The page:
Sebastianelli best choice for Senate
The lesson thus far of the special election campaign to replace Democratic former state Sen. John Blake is that Blake should not have resigned — especially without using his political capital to smooth the way for a competent successor. Blake, an effective legislator, uncharacteristically shirked his responsibility when he resigned recently and took a job as economic development policy director for U.S. Rep. Matt Cartwright of Moosic. Blake cited personal matters and frustration with being in the minority at the Capitol. That’s understandable, but the solution is to serve out the term and retire rather than to leave a void.
The Scranton Times-Tribune
By The Editorial Board
May 9, 2021
Major parties stumble
The two major party committees selected candidates for the May 18 special election to serve out Blake’s term through the end of 2022. In doing so, both parties indicted the two-party system.
Most egregious is the candidacy of Republican Chris Chermak, the minority Lackawanna County commissioner. He professes neither knowledge nor curiosity about the principal issues affecting the senatorial district and the commonwealth, and clearly has not bothered to study the Legislature or any issue in particular, while hiding behind a cascade of virulent, misleading negative advertising funded primarily by outside sources.
The first job of any politician is simply to show up, but Chermak couldn’t even bring himself to attend the only debate in the race, which in itself should be disqualifying.
Democrats selected Marty Flynn, who has represented the 113th Legislative District in the House for 10 years. Flynn is conscientious, especially in the provision of constituent services that help to build a political base. But he has not distinguished himself as a legislator. And when asked a few years ago about his committee assignments, he gushed that he enjoyed being on the banking and insurance committee because the well-heeled lobbyists for those enterprises filled his campaign treasury.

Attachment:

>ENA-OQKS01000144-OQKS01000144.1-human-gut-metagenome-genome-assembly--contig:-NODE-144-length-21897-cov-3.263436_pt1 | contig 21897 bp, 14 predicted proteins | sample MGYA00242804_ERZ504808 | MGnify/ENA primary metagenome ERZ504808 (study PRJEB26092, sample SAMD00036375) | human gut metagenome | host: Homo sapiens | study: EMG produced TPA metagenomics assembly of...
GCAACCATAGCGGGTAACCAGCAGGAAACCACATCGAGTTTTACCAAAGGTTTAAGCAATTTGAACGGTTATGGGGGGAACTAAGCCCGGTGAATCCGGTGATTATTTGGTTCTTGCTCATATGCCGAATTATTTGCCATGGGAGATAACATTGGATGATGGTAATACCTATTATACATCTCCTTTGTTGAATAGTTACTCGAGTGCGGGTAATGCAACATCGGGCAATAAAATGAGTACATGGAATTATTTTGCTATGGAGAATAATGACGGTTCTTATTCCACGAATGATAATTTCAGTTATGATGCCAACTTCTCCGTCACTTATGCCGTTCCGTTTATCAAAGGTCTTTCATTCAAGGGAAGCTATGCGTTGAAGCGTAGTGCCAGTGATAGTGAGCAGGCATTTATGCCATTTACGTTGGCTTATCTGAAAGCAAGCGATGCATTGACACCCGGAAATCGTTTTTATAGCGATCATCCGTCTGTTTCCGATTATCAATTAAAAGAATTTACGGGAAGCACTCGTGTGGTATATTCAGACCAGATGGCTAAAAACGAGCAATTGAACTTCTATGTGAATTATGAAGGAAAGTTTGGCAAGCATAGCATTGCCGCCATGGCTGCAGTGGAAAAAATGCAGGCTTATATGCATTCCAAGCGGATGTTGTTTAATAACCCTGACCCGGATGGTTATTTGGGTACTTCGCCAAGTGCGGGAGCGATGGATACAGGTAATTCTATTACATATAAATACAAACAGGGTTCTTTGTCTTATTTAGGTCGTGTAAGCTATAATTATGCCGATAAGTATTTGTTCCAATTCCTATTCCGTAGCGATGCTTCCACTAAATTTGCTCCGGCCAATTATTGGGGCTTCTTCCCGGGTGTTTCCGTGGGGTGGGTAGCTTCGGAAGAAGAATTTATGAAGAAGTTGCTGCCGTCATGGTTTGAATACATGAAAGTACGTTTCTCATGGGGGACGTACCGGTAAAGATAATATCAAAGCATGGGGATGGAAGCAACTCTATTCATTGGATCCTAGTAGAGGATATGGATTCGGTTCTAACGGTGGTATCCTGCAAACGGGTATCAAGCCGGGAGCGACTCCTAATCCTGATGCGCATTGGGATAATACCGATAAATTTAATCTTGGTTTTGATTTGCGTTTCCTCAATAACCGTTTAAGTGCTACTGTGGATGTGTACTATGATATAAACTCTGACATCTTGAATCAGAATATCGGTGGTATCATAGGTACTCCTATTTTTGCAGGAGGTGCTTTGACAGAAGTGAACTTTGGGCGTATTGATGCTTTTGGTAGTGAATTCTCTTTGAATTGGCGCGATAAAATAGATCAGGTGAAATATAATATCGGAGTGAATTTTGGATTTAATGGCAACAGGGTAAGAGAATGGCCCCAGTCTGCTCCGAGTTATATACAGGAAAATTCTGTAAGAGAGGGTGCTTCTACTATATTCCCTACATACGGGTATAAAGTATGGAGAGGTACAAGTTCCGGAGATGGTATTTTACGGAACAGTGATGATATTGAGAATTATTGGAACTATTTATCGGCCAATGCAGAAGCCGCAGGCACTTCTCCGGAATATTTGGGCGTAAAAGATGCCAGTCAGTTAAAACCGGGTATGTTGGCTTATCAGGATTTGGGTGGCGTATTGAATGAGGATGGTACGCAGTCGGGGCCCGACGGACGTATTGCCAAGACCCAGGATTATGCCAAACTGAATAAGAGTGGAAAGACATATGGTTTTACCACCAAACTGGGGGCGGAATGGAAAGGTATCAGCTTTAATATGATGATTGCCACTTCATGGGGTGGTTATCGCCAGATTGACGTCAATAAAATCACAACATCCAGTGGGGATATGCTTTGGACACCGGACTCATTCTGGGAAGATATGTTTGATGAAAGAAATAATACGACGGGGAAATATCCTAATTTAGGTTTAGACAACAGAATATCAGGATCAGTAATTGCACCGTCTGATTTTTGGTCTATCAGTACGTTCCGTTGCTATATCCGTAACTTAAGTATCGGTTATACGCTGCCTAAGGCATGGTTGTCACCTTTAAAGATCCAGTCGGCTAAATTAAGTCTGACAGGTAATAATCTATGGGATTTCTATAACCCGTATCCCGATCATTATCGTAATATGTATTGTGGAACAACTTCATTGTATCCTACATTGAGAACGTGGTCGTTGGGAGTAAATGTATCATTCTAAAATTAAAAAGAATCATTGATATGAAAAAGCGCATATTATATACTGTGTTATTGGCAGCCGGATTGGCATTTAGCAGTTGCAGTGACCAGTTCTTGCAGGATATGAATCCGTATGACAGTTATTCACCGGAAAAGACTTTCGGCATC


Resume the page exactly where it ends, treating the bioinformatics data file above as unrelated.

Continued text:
Flynn has offered no convincing reason to justify his emergence from the 203-member House to take a seat in the 50-member Senate.
Shrugs over landfill
As if to illustrate that Flynn and Chermak are merely instruments of their parties’ internal preferences, divorced from the real-world needs of the district, neither candidate can bring himself to condemn the massive, dangerous, unwarranted 40-year proposed expansion of the Keystone Sanitary Landfill — not only an abandonment of the bully pulpit but an abdication of public responsibility.
Two minor-party candidates are in the race — Libertarian Nathan Covington, the auditor of Barrett Twp., Monroe County; and the Green Party’s Marlene Sebastianelli, the best candidate in the race. The Times-Tribune editorial board endorses Sebastianelli, 48, of Blakely. She has not held public office but owns a local winery and is a consultant in the health care industry.
She forthrightly opposes the landfill expansion, and unlike the major-party candidates, recognizes that she can use the bully pulpit even though she would not be empowered as a senator to stop it.
Based on her own industry experience during the COVID-19 emergency, she has sound ideas on improving the state response to future health care crises, including more effective and comprehensive data collection, and ensuring supplies of personal protective equipment.
Sebastianelli favors an extraction tax on natural gas and higher landfill fees to better fund schools and offset local property taxes, gradually increasing the state minimum wage from $7.25 to $15 an hour, modest gun safety measures, and highly regulated marijuana legalization.
Sebastianelli said she got into the race because she didn’t see the major party candidates addressing the most important matters affecting the Lackawanna County-centered district. She got that right, and she shouldn’t be alone.